UPDATE: WND not only links to Malkin's correction, it named Walters' response to Malkin its "Letter of the Week." Does this mean WND is taking fairness and accuracy in journalism seriously for once? We'll believe it when Joseph Farah corrects his attacks on Jamie Gorelick.
Thursday, June 16, 2005
It Depends On What the Meaning of 'Fixed' Is
CNSNews.com makes an effort to discredit the Downing Street memo in a June 16 article by Randy Hall. He uses James Robbins, senior fellow in national security affairs for the American Foreign Policy Council (a conservative group, though Hall doesn't tell us that), to try to build a case that "people who think the Downing Street Minutes are part of a pro-war conspiracy 'need to ramp down their enthusiasm'":
When asked about the use of the phrase "the intelligence and facts were being fixed around the policy," Robbins noted that the document provided meeting minutes, not a precise meeting transcript.
Michael Smith, the reporter for the British Sunday Times who broke the Downing Street memo story, clarifies things for Robbins and Hall in a June 16 Washington Post online chat:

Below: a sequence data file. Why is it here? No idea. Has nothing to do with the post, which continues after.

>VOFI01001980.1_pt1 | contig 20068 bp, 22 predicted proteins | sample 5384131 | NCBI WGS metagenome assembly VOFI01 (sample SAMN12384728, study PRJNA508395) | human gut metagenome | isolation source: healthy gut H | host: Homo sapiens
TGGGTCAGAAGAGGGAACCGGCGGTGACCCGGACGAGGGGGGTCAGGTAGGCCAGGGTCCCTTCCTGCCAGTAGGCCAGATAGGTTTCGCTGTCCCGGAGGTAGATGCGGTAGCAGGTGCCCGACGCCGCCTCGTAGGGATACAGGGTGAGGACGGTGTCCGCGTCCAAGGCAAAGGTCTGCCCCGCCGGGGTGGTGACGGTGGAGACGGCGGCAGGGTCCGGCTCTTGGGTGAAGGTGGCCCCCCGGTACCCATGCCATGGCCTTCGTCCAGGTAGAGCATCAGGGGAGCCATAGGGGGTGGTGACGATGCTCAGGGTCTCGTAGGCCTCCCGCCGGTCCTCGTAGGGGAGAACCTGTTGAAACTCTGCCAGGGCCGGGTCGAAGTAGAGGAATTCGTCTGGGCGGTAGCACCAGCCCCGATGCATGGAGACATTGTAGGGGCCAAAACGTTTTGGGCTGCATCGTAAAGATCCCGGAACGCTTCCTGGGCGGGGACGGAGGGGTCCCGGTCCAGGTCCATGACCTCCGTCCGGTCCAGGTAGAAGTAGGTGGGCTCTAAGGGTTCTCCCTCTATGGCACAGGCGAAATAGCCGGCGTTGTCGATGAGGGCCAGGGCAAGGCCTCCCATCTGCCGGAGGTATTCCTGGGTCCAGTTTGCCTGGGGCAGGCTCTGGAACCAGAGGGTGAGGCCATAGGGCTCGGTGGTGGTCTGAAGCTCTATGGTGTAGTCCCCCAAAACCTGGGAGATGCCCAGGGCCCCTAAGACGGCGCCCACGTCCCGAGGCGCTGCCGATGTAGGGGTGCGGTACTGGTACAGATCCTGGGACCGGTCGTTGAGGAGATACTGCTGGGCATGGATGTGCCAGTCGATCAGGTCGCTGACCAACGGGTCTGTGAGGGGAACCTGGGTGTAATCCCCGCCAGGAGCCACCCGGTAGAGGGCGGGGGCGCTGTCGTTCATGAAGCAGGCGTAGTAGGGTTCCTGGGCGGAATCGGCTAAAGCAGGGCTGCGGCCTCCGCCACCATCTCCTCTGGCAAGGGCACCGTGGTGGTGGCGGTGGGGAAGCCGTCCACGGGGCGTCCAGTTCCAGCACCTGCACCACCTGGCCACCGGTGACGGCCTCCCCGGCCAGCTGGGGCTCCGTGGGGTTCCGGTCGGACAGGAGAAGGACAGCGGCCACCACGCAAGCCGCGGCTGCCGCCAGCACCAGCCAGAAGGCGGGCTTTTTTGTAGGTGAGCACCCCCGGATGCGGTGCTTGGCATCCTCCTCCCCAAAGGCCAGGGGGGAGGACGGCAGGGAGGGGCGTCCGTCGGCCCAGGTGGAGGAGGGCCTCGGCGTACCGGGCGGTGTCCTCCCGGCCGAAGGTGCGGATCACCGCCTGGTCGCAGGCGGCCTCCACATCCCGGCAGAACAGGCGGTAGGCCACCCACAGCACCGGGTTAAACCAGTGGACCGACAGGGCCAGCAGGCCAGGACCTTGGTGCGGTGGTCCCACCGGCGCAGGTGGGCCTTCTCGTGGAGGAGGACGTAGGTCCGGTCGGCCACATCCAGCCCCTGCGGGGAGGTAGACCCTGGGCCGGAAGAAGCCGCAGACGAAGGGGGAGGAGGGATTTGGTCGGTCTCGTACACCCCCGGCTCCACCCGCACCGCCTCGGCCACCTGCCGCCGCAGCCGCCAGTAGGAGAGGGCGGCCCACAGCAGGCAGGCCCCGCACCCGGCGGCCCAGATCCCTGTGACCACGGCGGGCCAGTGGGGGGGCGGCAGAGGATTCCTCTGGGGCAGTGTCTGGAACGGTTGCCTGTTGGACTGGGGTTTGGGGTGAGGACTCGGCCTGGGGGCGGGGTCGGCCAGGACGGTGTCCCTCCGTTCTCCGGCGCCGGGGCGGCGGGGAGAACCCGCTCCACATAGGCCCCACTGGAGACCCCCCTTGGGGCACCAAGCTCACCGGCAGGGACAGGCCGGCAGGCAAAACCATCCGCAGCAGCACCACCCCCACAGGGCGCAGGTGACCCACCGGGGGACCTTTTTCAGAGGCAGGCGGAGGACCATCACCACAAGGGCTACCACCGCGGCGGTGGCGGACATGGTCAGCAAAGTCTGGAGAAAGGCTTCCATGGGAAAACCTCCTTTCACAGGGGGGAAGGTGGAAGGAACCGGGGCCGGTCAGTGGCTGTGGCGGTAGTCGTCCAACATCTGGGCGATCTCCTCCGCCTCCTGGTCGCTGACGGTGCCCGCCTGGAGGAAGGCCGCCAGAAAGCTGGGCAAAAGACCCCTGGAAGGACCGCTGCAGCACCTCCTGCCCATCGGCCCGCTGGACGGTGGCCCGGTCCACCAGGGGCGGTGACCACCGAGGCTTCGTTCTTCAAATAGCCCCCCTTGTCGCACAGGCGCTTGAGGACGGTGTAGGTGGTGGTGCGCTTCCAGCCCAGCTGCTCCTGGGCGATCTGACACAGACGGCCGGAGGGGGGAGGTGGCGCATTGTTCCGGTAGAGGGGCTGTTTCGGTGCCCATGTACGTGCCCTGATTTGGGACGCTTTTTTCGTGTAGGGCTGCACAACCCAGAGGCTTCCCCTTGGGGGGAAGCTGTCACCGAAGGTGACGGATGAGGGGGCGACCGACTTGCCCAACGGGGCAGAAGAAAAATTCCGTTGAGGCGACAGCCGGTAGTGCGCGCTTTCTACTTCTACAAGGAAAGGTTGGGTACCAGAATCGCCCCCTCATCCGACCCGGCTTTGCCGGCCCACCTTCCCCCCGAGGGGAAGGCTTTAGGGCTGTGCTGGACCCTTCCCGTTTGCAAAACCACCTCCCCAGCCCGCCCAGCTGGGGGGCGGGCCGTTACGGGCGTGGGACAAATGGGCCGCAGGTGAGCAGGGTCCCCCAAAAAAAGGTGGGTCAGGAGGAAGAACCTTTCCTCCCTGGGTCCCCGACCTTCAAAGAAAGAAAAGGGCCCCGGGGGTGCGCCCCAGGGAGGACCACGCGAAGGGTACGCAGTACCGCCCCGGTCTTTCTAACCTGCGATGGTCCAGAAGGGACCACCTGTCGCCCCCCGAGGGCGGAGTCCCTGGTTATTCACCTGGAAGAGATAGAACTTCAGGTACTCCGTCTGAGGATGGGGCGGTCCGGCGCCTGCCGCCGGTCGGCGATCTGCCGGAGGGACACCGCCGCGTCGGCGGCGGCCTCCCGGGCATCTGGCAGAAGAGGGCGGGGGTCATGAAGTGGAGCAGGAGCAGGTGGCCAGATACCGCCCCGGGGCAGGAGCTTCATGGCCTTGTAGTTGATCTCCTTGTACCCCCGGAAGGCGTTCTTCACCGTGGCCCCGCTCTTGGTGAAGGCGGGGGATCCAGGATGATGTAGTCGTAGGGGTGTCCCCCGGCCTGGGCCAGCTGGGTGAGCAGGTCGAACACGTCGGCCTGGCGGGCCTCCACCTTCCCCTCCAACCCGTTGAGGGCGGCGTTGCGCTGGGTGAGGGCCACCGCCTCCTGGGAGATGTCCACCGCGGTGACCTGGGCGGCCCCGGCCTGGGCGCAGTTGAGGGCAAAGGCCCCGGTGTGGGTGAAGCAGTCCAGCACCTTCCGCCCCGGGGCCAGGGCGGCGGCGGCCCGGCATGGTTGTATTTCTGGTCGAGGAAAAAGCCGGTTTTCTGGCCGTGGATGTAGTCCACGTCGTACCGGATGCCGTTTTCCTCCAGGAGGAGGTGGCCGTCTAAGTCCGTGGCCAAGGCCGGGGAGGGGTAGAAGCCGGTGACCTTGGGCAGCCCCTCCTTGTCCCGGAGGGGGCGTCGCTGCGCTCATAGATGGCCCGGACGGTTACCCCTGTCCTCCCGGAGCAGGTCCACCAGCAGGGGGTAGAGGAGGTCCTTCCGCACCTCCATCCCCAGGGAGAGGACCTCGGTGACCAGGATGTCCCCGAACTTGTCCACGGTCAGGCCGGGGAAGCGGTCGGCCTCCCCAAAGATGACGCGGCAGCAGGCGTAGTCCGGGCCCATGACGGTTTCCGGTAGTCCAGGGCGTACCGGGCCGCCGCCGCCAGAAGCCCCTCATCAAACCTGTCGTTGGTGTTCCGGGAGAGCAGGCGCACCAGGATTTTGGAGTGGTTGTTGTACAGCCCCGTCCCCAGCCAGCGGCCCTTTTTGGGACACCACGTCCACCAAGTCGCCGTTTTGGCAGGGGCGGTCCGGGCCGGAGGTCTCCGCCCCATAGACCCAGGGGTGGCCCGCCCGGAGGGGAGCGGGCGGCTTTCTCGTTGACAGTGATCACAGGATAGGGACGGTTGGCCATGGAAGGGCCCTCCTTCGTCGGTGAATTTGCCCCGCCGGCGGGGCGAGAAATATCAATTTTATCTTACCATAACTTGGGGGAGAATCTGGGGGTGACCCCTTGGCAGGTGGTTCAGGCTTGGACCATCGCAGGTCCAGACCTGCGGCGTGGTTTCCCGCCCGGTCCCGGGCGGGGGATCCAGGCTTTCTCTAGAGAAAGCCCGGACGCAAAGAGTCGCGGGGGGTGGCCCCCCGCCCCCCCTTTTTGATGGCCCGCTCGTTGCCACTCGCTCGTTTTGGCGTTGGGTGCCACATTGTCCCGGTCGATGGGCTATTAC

There are number of people asking about fixed and its meaning. This is a real joke. I do not know anyone in the UK who took it to mean anything other than fixed as in fixed a race, fixed an election, fixed the intelligence. If you fix something, you make it the way you want it. The intelligence was fixed and as for the reports that said this was one British official. Pleeeaaassee! This was the head of MI6. How much authority do you want the man to have? He has just been to Washington, he has just talked to George Tenet. He said the intelligence and facts were being fixed around the policy. That translates in clearer terms as the intelligence was being cooked to match what the administration wanted it to say to justify invading Iraq. Fixed means the same here as it does there.
The results of a June 15 WorldNetDaily opt-in reader poll asking the question, "Who among the following do you think most resembles a journalist?":
Rush Limbaugh 40.83% (1414)
Bill O'Reilly 23.16% (802)
George Will 20.94% (725)
Bob Woodward 5.17% (179)
Brian Williams 4.01% (139)
Mike Wallace 2.48% (86)
Peter Jennings 1.50% (52)
Chris Matthews 0.81% (28)
Katie Couric 0.58% (20)
Larry King 0.52% (18)
Sorta explains a few things, doesn't it?
Wednesday, June 15, 2005
Topic: The ConWeb